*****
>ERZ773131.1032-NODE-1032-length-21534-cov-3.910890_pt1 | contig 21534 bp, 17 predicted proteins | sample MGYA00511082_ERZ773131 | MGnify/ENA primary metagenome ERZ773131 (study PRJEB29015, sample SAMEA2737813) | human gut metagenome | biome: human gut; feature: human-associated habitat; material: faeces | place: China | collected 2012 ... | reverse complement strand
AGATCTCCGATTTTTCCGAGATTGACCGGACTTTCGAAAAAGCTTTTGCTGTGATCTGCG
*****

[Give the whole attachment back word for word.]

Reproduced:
>ERZ773131.1032-NODE-1032-length-21534-cov-3.910890_pt1 | contig 21534 bp, 17 predicted proteins | sample MGYA00511082_ERZ773131 | MGnify/ENA primary metagenome ERZ773131 (study PRJEB29015, sample SAMEA2737813) | human gut metagenome | biome: human gut; feature: human-associated habitat; material: faeces | place: China | collected 2012 ... | reverse complement strand
AGATCTCCGATTTTTCCGAGATTGACCGGACTTTCGAAAAAGCTTTTGCTGTGATCTGCG